Latest Article|September 3, 2020|Free::
Making Grown Men Cry Since 1992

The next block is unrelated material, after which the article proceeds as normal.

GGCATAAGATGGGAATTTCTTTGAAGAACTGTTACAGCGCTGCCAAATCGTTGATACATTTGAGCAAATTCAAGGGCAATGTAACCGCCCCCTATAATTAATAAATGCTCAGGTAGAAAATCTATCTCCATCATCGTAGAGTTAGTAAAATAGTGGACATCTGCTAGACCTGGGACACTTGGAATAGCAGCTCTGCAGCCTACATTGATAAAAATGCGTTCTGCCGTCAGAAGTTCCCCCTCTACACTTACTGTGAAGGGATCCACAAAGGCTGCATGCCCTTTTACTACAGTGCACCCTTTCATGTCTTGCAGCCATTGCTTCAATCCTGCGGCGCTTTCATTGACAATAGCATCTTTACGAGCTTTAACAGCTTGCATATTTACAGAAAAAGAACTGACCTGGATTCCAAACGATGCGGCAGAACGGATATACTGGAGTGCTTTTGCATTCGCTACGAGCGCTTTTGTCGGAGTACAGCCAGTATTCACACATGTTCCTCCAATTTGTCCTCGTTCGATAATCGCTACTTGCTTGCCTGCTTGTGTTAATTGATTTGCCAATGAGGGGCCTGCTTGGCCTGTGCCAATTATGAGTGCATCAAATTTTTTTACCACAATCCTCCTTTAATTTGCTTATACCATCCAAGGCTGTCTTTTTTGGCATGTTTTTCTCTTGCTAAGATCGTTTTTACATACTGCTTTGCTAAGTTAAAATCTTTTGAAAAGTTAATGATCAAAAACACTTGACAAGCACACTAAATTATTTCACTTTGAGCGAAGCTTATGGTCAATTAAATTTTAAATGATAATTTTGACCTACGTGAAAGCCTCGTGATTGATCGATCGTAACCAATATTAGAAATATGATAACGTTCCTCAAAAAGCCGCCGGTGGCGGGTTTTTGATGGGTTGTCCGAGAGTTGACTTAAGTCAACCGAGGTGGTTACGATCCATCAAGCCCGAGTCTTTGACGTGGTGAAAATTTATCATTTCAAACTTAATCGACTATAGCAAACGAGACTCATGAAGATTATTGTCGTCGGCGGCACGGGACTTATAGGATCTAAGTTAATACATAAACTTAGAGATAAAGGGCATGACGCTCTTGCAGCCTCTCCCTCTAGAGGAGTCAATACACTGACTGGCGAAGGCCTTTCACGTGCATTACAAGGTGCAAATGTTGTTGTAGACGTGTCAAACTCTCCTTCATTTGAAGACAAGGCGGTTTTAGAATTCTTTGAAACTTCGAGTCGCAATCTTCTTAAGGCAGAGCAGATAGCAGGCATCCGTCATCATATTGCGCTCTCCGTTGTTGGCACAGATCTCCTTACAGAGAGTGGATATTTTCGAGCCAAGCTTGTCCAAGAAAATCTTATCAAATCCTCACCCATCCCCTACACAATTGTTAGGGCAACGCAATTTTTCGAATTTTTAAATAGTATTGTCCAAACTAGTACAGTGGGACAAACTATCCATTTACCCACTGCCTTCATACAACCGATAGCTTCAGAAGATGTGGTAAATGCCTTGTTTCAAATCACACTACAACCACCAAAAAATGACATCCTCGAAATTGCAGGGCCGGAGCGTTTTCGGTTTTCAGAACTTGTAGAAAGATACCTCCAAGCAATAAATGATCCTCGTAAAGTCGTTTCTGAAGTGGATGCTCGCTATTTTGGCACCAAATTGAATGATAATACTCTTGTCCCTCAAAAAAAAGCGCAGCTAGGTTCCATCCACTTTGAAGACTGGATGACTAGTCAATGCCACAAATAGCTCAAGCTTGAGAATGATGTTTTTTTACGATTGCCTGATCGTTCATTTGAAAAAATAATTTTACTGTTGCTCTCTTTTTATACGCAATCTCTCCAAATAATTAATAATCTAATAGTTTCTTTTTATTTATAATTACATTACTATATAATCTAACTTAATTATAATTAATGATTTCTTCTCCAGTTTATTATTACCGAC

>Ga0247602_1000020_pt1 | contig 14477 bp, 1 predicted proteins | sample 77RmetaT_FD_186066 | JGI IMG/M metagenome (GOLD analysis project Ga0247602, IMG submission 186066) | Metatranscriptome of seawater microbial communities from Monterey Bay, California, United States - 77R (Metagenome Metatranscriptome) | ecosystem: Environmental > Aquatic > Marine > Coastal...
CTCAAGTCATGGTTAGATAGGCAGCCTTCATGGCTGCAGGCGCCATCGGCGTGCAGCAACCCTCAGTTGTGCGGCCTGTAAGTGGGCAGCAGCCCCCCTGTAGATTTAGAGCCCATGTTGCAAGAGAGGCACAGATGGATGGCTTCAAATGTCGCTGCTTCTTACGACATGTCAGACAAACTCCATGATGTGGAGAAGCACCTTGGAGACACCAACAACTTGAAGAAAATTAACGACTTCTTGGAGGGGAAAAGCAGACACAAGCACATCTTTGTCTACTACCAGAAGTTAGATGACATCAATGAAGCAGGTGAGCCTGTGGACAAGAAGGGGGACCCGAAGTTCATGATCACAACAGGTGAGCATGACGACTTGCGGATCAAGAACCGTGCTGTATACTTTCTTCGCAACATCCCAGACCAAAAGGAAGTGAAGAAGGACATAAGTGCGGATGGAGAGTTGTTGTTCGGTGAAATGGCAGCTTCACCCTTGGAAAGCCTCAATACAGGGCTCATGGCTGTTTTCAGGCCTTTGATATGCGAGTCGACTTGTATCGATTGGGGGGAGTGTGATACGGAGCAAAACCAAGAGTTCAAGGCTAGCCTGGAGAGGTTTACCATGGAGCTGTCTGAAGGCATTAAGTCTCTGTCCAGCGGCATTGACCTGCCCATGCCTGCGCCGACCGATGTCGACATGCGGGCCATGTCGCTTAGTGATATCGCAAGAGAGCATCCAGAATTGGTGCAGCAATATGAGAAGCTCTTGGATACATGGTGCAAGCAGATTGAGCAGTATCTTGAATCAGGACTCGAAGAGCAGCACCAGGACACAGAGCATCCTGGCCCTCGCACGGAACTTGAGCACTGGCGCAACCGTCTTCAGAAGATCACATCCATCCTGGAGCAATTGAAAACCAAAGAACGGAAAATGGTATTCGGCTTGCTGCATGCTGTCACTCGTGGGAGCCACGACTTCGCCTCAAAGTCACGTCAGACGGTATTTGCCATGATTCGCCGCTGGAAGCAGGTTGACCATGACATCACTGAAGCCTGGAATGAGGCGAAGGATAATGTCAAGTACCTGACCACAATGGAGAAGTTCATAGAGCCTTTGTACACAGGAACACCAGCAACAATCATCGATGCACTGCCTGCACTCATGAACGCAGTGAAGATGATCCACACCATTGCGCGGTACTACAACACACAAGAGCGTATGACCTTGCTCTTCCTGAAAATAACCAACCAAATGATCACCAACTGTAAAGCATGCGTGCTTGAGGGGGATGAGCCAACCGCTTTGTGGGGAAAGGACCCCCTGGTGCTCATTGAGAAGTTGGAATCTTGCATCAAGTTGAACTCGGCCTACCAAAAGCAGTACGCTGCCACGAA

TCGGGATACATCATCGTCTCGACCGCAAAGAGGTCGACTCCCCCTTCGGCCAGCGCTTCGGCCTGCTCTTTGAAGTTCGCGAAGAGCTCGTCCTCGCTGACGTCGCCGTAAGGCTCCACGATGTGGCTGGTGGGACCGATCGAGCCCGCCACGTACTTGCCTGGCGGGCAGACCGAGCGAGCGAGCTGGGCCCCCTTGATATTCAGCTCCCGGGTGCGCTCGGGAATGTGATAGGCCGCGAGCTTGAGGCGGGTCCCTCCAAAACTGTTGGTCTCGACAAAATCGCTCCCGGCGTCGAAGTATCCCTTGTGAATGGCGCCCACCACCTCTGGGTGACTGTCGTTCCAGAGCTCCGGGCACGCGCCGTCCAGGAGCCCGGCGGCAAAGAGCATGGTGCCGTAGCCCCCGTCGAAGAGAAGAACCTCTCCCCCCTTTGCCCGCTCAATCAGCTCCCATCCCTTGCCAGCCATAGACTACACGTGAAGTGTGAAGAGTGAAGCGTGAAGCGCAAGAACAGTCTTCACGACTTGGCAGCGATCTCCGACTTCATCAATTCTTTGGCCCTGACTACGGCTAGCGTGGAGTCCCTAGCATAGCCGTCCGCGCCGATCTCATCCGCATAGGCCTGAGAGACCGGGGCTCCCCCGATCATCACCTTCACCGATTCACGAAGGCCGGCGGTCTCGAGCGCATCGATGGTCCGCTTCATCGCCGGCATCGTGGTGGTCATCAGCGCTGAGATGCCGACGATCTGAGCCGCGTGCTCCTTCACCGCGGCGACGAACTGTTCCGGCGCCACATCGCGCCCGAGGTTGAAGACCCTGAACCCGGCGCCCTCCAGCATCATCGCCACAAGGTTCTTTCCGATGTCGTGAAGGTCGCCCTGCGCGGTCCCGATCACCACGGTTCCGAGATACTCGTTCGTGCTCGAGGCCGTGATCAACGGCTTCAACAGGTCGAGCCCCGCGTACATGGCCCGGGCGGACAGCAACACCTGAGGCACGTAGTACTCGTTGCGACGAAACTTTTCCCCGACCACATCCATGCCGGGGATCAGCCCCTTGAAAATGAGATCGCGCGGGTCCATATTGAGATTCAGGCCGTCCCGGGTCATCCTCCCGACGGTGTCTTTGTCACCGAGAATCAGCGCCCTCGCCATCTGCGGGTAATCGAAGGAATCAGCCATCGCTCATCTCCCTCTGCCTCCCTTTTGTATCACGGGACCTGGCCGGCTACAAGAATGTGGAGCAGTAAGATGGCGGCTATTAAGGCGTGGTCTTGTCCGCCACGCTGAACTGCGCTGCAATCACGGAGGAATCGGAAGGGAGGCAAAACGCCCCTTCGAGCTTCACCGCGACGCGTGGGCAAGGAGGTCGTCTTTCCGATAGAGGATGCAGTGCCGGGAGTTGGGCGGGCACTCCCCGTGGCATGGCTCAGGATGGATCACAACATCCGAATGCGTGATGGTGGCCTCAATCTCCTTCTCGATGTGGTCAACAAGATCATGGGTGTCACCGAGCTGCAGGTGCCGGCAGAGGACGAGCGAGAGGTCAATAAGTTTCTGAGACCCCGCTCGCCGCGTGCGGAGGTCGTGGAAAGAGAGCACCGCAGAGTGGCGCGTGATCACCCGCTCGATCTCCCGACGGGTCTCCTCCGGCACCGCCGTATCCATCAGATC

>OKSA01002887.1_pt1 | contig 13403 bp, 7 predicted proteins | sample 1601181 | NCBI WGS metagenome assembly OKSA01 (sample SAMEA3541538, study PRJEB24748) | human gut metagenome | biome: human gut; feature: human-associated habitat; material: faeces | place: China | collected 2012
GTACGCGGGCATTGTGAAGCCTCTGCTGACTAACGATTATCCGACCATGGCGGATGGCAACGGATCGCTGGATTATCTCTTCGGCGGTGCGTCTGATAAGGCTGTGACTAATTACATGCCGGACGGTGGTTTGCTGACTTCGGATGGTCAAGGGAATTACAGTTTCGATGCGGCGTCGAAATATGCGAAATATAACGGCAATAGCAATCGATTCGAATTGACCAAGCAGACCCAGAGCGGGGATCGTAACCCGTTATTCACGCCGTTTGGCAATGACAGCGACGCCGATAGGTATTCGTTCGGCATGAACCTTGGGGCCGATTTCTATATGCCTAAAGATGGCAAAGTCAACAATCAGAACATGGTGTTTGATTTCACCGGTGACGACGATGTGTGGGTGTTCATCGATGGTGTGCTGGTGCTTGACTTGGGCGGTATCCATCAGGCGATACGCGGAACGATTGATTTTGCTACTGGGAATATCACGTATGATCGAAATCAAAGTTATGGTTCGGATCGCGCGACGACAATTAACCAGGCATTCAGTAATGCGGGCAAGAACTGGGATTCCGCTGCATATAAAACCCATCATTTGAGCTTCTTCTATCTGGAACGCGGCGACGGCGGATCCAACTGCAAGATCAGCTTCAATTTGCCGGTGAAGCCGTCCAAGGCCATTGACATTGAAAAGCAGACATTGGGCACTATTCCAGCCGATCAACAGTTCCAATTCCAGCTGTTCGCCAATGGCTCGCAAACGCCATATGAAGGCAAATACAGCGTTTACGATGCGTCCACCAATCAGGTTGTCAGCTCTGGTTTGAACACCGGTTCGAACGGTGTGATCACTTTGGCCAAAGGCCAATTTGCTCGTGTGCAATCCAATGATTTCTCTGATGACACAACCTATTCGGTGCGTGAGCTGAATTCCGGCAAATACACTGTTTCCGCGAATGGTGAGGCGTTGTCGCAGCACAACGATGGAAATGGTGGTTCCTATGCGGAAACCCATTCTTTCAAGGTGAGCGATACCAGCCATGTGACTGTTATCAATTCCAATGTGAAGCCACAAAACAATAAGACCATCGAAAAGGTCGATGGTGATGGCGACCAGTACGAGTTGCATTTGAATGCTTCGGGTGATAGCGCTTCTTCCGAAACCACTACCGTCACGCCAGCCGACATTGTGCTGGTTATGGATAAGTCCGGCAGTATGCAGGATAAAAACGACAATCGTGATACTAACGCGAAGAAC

“We know that if we want the cool thing, we have to make it,” Erin Adair-Hodges explained from across the table where we settled in at Zendo with our tea and lattes. Rebecca Aronson echoed the sentiment as we continued talking about the two local writers’ new project, a multi-genre reading series called Bad Mouth. The event—the inaugural reading of which is on Friday, June 24—blends tonally aligned music, poetry, memoir and other media in a curated hour-or-so experience meant to elucidate each work through both contrast and facsimile. After a year of thinking and talking about it, “it was now or not,” Aronson said and the two plunged into preparations for Friday’s reading, which will be held at the ever-loved and cherished Tannex in Barelas. In this first round of the dynamic series, Mike Smith will read from his full length memoir-in-progress. Smith’s piece is a chapter centered around the millisecond of a camera’s shutter click. Smith has been published widely in the likes of Tin House and The Florida Review, and one of his pieces was recently selected as a Notable Essay in The Best American Essays of 2015. A taste of Smith’s presage in words from “Origins,” which was published in Booth: “I am not waiting to come together, but I will come together. I am not waiting to have an origin, or to go out from it, but I will have an origin, and I will go out.” Making footnotes to time and space, Smith enunciates the cosmic power of each of our origins, and does it so very tenderly. When I read Smith’s work I feel both exultant as a human being and so damn envious of his talent. Smith’s work will be mingled over the course of the evening with Adair-Hodges’ funny and trenchant verse, which explores topics that are also prevalent in Smith’s prose, “[We] both write a lot about family [and] apostasy through a similar intellectually curious and humorous lens,” Adair-Hodges said of the similarities across their work. In Adair-Hodges’ poem “Regeneration” she writes: “After he was born/ I did not want to die but nor did I exactly want to not-die so I imagined escape/ to Prague … to arrive over the city’s storied skin bulging with violins/ and sadness, kavarnas exhaling smoke, drunks/ spitting crude come-ons because it is late/ and I am beautiful and I am alone.” The wit and meditative, often cutting focus Adair-Hodges trains on her subjects has earned her the 2015 Sara Patton Poetry Award, the 2014 Loraine Williams Poetry Prize and the role as this year’s Rona Jaffe Foundation Scholar in Poetry. Bad Mouth diverges from a traditional literature reading in its incorporation of other artistic mediums and the way it will be structured. This time around Marty Crandall, of Sad Baby Wolf, The Shins and the more recent project High Desert, will perform. The music of Crandall and the words of Smith and Adair-Hodges will be interspersed with one another. “We like the idea … of having things weave together a bit … [that’s why] we try to pick artists that have some similarities, so their work might speak to each other,” Aronson explained. As such, Bad Mouth seeks to create an illuminated whole. “We really just wanted to build a thing that we ourselves would want to go to,” Aronson laughed. Adair-Hodges interjects that, more honestly, “We’re just tricking people who like music into listening to poetry.” Either way, attendees can expect a singular marriage of words and melodies.Yet, Bad Mouth is more than just a fun and layered evening of art, it is a platform to highlight emerging writers and to encourage the vibrancy of Albuquerque’s literary community as a whole. “Writing is incredibly solitary, and yet we rely so much on our community to support us,” Adair-Hodges posited. “Coming back to poetry after almost a decade-long break … it was very much because I found a community who said ‘It matters that you write.’ It gave me the courage to take myself seriously.” Without the support of established writers like Aronson, who isn’t reading this time around, but is notably the author of the soon-to-be-released Ghost Child of the Atalanta Bloom, which won the Orison Books Poetry Award in 2016, Adair-Hodges explained that she wouldn’t have committed herself to writing poetry again. And so, “[Bad Mouth] is our little contribution” to building a mutually supportive literary community, Adair-Hodges said. Through Bad Mouth, others might find that same foundation from which to build their literary careers. As we delved into heady topics of community, creation and the visceral impact of sharing creative work, we still returned to the simple joy of all of these things. “One of the reasons that people are interested in performance poetry [and the like] is because it is geared to be exciting and engaging and interactive,” Aronson said. After a pause, Adair-Hodges whispered across the table quietly, one word nerd to another, “But I like a good quiet poetry reading with lots of corduroy and flannel, too.” Whether your penchant is for the emotive tunes of Marty Crandall, the expansive work of Mike Smith, or the humor and enigmatic lines of Erin Adair-Hodges, there’s something waiting for you at Bad Mouth.